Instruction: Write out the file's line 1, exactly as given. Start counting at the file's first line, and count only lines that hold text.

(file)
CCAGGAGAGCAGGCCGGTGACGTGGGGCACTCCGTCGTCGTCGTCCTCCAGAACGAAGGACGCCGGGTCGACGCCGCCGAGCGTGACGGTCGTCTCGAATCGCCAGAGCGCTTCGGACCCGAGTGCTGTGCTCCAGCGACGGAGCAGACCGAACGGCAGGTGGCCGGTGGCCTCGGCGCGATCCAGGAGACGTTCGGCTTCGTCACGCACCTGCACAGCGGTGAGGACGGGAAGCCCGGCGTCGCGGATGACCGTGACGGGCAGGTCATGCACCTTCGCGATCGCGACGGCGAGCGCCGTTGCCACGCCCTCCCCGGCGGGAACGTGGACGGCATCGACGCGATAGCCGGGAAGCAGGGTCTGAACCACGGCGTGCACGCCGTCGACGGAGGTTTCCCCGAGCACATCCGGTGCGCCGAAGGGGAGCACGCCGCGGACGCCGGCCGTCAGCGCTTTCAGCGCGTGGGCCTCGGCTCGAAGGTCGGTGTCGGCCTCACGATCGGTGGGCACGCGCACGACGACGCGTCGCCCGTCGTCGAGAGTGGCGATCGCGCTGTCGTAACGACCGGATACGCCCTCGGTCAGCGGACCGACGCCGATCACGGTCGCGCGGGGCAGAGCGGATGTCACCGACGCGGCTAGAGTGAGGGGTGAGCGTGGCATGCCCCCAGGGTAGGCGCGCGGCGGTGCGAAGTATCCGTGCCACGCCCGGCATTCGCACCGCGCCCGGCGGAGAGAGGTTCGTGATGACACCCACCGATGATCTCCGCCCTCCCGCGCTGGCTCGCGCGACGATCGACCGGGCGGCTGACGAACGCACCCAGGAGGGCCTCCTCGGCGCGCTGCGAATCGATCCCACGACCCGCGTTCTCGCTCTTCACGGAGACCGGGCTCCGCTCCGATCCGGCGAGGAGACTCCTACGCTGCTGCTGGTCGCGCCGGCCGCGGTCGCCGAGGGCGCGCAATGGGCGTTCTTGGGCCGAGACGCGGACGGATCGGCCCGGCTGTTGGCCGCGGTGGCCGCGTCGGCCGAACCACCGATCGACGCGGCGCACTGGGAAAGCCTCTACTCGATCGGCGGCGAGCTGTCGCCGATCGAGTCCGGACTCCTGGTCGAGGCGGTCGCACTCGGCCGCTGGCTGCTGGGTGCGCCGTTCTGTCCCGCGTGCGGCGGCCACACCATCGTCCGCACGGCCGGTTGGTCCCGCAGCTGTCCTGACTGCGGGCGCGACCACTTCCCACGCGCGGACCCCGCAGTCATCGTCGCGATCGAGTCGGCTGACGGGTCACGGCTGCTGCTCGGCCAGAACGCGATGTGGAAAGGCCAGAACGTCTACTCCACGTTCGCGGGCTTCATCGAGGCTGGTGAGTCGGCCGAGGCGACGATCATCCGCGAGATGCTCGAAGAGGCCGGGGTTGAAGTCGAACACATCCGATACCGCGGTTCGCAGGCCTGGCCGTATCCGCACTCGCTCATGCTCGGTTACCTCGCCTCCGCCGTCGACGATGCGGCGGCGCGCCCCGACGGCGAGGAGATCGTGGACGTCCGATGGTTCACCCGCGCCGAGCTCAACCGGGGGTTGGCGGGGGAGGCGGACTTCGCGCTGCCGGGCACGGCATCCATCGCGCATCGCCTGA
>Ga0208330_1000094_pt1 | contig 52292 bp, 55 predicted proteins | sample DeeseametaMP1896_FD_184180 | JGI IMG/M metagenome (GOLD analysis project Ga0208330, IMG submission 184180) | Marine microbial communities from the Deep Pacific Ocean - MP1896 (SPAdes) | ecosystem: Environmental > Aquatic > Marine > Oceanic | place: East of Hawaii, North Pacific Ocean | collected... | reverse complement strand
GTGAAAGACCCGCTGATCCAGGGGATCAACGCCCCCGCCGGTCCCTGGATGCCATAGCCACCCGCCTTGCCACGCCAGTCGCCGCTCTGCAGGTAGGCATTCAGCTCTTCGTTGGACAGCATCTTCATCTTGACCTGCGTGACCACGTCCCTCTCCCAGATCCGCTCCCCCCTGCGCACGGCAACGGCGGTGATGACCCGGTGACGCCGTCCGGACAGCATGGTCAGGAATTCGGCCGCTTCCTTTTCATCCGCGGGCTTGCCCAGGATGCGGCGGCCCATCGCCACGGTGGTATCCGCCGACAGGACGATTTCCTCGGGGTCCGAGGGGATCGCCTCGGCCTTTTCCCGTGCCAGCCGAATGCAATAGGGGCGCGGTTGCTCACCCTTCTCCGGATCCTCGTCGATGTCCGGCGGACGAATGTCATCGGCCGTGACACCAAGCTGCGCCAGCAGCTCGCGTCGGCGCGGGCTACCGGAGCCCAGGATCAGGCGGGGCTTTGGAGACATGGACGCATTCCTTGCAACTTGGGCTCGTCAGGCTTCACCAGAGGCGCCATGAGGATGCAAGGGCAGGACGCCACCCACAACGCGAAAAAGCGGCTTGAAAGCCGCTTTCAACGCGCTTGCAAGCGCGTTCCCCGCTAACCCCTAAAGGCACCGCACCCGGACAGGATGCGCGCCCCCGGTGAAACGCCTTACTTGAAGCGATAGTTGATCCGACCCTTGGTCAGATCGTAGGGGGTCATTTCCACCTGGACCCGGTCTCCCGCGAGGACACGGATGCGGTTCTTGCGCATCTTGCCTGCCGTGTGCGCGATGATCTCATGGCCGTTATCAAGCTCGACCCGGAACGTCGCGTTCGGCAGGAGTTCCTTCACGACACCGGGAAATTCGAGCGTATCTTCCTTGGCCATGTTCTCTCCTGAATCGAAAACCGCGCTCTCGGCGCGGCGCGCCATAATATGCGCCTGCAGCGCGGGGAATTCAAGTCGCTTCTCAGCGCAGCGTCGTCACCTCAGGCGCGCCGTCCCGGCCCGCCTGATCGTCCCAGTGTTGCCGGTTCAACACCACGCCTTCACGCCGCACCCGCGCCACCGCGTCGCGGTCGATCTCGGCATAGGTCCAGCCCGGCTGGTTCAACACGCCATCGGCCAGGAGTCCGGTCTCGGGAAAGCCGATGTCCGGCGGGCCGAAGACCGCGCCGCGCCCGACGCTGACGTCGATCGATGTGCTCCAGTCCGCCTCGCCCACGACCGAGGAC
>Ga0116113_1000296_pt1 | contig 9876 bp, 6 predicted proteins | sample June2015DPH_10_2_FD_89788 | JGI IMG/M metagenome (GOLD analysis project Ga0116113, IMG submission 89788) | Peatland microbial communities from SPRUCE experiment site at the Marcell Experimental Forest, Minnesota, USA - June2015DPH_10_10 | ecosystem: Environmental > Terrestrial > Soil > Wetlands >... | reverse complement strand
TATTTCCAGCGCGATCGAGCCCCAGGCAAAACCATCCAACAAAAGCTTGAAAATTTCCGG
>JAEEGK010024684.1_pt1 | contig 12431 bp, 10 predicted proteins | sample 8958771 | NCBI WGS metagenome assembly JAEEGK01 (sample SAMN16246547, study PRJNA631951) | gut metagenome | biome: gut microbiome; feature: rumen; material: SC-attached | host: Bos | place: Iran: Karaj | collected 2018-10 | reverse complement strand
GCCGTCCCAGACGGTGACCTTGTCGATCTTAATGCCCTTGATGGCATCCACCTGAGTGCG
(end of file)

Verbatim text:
CCAGGAGAGCAGGCCGGTGACGTGGGGCACTCCGTCGTCGTCGTCCTCCAGAACGAAGGACGCCGGGTCGACGCCGCCGAGCGTGACGGTCGTCTCGAATCGCCAGAGCGCTTCGGACCCGAGTGCTGTGCTCCAGCGACGGAGCAGACCGAACGGCAGGTGGCCGGTGGCCTCGGCGCGATCCAGGAGACGTTCGGCTTCGTCACGCACCTGCACAGCGGTGAGGACGGGAAGCCCGGCGTCGCGGATGACCGTGACGGGCAGGTCATGCACCTTCGCGATCGCGACGGCGAGCGCCGTTGCCACGCCCTCCCCGGCGGGAACGTGGACGGCATCGACGCGATAGCCGGGAAGCAGGGTCTGAACCACGGCGTGCACGCCGTCGACGGAGGTTTCCCCGAGCACATCCGGTGCGCCGAAGGGGAGCACGCCGCGGACGCCGGCCGTCAGCGCTTTCAGCGCGTGGGCCTCGGCTCGAAGGTCGGTGTCGGCCTCACGATCGGTGGGCACGCGCACGACGACGCGTCGCCCGTCGTCGAGAGTGGCGATCGCGCTGTCGTAACGACCGGATACGCCCTCGGTCAGCGGACCGACGCCGATCACGGTCGCGCGGGGCAGAGCGGATGTCACCGACGCGGCTAGAGTGAGGGGTGAGCGTGGCATGCCCCCAGGGTAGGCGCGCGGCGGTGCGAAGTATCCGTGCCACGCCCGGCATTCGCACCGCGCCCGGCGGAGAGAGGTTCGTGATGACACCCACCGATGATCTCCGCCCTCCCGCGCTGGCTCGCGCGACGATCGACCGGGCGGCTGACGAACGCACCCAGGAGGGCCTCCTCGGCGCGCTGCGAATCGATCCCACGACCCGCGTTCTCGCTCTTCACGGAGACCGGGCTCCGCTCCGATCCGGCGAGGAGACTCCTACGCTGCTGCTGGTCGCGCCGGCCGCGGTCGCCGAGGGCGCGCAATGGGCGTTCTTGGGCCGAGACGCGGACGGATCGGCCCGGCTGTTGGCCGCGGTGGCCGCGTCGGCCGAACCACCGATCGACGCGGCGCACTGGGAAAGCCTCTACTCGATCGGCGGCGAGCTGTCGCCGATCGAGTCCGGACTCCTGGTCGAGGCGGTCGCACTCGGCCGCTGGCTGCTGGGTGCGCCGTTCTGTCCCGCGTGCGGCGGCCACACCATCGTCCGCACGGCCGGTTGGTCCCGCAGCTGTCCTGACTGCGGGCGCGACCACTTCCCACGCGCGGACCCCGCAGTCATCGTCGCGATCGAGTCGGCTGACGGGTCACGGCTGCTGCTCGGCCAGAACGCGATGTGGAAAGGCCAGAACGTCTACTCCACGTTCGCGGGCTTCATCGAGGCTGGTGAGTCGGCCGAGGCGACGATCATCCGCGAGATGCTCGAAGAGGCCGGGGTTGAAGTCGAACACATCCGATACCGCGGTTCGCAGGCCTGGCCGTATCCGCACTCGCTCATGCTCGGTTACCTCGCCTCCGCCGTCGACGATGCGGCGGCGCGCCCCGACGGCGAGGAGATCGTGGACGTCCGATGGTTCACCCGCGCCGAGCTCAACCGGGGGTTGGCGGGGGAGGCGGACTTCGCGCTGCCGGGCACGGCATCCATCGCGCATCGCCTGA